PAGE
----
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Harold Lamm Patterson squinted through the rain-blurred windshield. Checking for traffic, he pulled his rattletrap International Scout through the gate of the Rocking P Ranch and onto the highway. Pouring rain made it hard to see. Part of the problem was his eyes. Ivy, his daughter, was constantly nagging him about that, and she was probably right. Thank God his ears still worked all right.
At eighty-four, even with his new, thick trifocals, the old peepers weren't nearly as good as they used to be. But Harold figured the real problem was the damn wiper blades. The rubber was old, cracked, and frayed. The blades squawked across the windshield, barely making contact and leaving trails of muddy water on the dusty, bugsplattered glass.
In southern Arizona, it seemed like you never noticed that the wipers weren't working until you needed them, and when you noticed, you were too busy driving blind to remember. The next time he went into A & A Auto Parts to drink coffee and shoot the breeze with the counterman, Gene Radovich, Harold still wouldn't remember, not if it wasn't raining at the time. it reminded him of the words in that old-tune song "Manana." No need to fix a leaky roof on such a sunny day? Same difference.
But that particular day-an unseasonably cold early-November morning-it was raining like bell. A pelting winter storm had rolled into the Sonoran Desert from the Pacific, filling the normally dry creek beds and swathing the Mule Mountains in a dank gray blanket that was almost as chill as the pall around Harold Patterson's stubborn old heart.
His daughter's personal-injury trial was due to start inCochise County Superior Court first thing tomorrow morning -- Wednesday at nine o'clock. Unless he could figure out a way to stop it. Unless he could somehow bluff Holly into agreeing to talk to him. Unless he could work a deal and canvince her to call it off.
He had tried to talk to her about it several times since she arrived in town. That ploy hadn't worked. That darmn hotshot lawyer of hers had insisted that until Harold came to see her with his hat in his hand-to say nothing of a settlementit was a straight-out no go. His own daughter refused to see him, wouldn't even tell him where she was staying.
His own daughter. Just thinking about it caused Harold's gnarled, arthritic hands -- hands that had wrung the necks of countless Sunday-dinner chickens -- to tighten into a similar death grip on the smooth surface of the worn steering wheel. Harold thought about Holly and her damn lawsuit the whole time he guided the wheezing yellow Scout over the rain-swept pavement of Highway 80, up the mountain pass locals called the Divide and then down the winding trail of Tombstone Canyon into Old Bisbee.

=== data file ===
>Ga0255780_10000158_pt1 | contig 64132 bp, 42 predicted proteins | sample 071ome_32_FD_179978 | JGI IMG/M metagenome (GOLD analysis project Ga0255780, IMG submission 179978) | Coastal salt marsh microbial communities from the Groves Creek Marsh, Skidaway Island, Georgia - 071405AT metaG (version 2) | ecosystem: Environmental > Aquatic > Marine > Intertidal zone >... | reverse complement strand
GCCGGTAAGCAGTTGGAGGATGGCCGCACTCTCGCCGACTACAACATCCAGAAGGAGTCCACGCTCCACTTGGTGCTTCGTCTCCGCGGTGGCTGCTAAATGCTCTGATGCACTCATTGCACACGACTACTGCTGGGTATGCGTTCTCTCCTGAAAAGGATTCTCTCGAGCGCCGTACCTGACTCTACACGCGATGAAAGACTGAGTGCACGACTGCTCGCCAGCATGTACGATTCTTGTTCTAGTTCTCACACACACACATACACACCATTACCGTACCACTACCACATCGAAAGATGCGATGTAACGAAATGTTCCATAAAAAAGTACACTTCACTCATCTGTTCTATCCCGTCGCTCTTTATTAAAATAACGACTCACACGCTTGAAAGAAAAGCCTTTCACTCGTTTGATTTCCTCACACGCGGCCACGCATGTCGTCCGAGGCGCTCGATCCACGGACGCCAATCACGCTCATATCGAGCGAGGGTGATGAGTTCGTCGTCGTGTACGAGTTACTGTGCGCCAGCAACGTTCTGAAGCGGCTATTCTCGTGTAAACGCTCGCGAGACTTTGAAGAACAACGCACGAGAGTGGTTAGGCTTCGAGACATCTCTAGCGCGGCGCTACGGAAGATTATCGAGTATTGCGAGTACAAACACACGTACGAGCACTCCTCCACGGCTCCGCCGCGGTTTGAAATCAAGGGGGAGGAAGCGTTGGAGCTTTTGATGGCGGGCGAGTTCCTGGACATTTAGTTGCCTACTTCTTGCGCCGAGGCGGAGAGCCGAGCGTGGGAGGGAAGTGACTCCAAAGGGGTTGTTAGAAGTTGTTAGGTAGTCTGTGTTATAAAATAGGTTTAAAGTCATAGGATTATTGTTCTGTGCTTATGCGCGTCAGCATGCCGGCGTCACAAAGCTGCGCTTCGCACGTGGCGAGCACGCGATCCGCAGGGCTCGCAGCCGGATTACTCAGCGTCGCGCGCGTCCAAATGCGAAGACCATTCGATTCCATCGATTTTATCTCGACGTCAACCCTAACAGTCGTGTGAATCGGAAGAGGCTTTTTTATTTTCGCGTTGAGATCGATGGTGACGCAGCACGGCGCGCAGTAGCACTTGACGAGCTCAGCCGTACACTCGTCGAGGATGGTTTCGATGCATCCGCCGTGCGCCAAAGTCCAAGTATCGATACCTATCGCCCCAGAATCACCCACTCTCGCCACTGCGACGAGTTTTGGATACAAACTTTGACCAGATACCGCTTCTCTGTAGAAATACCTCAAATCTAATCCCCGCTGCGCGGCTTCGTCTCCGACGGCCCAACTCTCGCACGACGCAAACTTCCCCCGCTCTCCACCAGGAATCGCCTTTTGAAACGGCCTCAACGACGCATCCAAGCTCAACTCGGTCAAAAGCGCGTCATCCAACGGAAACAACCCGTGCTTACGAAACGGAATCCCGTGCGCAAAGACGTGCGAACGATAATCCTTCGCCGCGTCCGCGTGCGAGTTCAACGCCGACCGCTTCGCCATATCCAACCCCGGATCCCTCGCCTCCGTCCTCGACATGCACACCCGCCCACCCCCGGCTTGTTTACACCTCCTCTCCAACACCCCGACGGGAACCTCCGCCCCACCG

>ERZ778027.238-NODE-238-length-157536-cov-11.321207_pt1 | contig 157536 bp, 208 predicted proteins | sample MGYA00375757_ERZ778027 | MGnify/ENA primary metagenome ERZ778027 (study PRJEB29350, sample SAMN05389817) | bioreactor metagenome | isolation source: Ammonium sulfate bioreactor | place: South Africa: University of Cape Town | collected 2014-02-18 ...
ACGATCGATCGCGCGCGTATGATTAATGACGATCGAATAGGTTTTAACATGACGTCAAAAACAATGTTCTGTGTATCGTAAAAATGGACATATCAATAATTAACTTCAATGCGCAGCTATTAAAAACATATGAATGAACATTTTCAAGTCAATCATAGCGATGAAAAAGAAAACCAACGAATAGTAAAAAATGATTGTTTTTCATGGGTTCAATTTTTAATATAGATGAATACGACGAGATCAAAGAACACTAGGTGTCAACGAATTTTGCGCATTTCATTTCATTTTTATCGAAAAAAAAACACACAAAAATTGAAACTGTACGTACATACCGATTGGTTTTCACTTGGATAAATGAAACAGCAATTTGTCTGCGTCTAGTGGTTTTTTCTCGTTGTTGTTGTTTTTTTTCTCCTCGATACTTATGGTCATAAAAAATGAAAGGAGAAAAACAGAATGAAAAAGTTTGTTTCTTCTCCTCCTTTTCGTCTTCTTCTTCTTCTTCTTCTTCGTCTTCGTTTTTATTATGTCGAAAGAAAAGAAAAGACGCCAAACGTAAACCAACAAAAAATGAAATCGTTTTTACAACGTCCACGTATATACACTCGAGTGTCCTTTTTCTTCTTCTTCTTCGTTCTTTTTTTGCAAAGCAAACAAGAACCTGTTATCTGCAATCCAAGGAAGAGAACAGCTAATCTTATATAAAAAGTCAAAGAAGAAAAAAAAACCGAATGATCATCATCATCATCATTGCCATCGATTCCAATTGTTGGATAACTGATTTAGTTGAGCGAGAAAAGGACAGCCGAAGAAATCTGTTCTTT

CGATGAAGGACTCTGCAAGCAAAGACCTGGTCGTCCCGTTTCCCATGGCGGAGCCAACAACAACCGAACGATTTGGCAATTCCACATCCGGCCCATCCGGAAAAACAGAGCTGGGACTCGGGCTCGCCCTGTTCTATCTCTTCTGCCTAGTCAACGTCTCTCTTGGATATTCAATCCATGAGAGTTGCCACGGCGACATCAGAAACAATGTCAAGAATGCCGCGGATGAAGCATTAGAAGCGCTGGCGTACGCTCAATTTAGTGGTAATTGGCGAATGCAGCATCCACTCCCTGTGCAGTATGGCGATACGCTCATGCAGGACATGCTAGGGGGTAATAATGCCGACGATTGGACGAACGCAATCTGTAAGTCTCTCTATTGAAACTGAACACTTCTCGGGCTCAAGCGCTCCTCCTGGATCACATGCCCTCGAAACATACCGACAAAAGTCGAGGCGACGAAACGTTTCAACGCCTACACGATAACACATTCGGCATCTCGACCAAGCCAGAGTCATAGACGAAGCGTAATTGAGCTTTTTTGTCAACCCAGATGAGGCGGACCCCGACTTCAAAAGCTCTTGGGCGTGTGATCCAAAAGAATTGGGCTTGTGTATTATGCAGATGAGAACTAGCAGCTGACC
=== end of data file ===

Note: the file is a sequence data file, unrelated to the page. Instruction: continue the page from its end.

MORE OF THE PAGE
Holly had been a Fourth of July baby. He had wanted to call her Linda -- Indy for short in honor of Independence Day, but Emily wouldn't hear of it. She insisted that if she had daughters, they would be named after their grandmother's favorite Christmas carol, "The Holly and the Ivy," regardless of whether or not they arrived any time near December 25. And Holly it was. Would she have been less prickly, Harold sometimes wondered, had she been given a different name?
Holly Patterson had entered the world sandwiched neatly between Bisbee's traditional Independence Day Coaster Races and the annual Fourth of July parade down Tombstone Canyon. She was born in the Old Copper Queen Hospitalthe brick one up in Old Bisbee, not the new apricot-colored one down in Warren. It had been a hot, miserable morning. On that pre-air-conditioning summer day, the nurses had left the deliveryroom windows wide open in hopes of capturing some faint hint of breeze. Emily had screamed her fool head off. For several hours running. To a poor, anxious, prospective father waiting outside, that's how it had seemed.
Harold remembered the whole morning as vividly as if it were yesterday. Left to his own devices in the waiting room, he had been propelled out of the hospital by his wife's agonized cries. But with the windows open, there was no escape from Emily's frantic shrieks. No one else in the downtown area-onlookers watching the races or waiting for the parade-could escape them, either. The relentless screams echoed off nearby hillsides and reverberated up and down the canyons. People lined up on the sidewalks kept asking each other what in the world were they doing to that poor woman, killing her or what?
Pacing up and down in the small patch of grassy park between the hospital and the building that housed the Phelps Dodge General Office, Harold had wondered the same thing himself. What were they doing to her? And when old Doc Winters finally slipped Emily the spinal that shut her up, Harold had despaired completely. As soon as she grew quiet, he was convinced it was over, that his wife was dead.
Of course, that wasn't the case at all. Emily was fine, and so was the baby. Men don't forget that kind of agony. Women do. Had it been up to him, one child was all they would have had. Ever.
Afterward, holding the beautiful baby in her arms, nursing her, Emily had smiled at him and told him Holly was worth it. Harold wasn't so sure. Not then, not ten years later when Ivy was born, and certainly not now.
Things change. The delivery room where both Holly and Ivy had been born now housed a Sunday-school classroom for the Presbyterian church across the street. A law firm-the biggest one in town-now occupied the lower floor space where the old dispensary and pharmacy had been located. In fact, Burton... Tombstone Courage. Copyright © by J. Jance. Reprinted by permission of HarperCollins Publishers, Inc. All rights reserved. Available now wherever books are sold.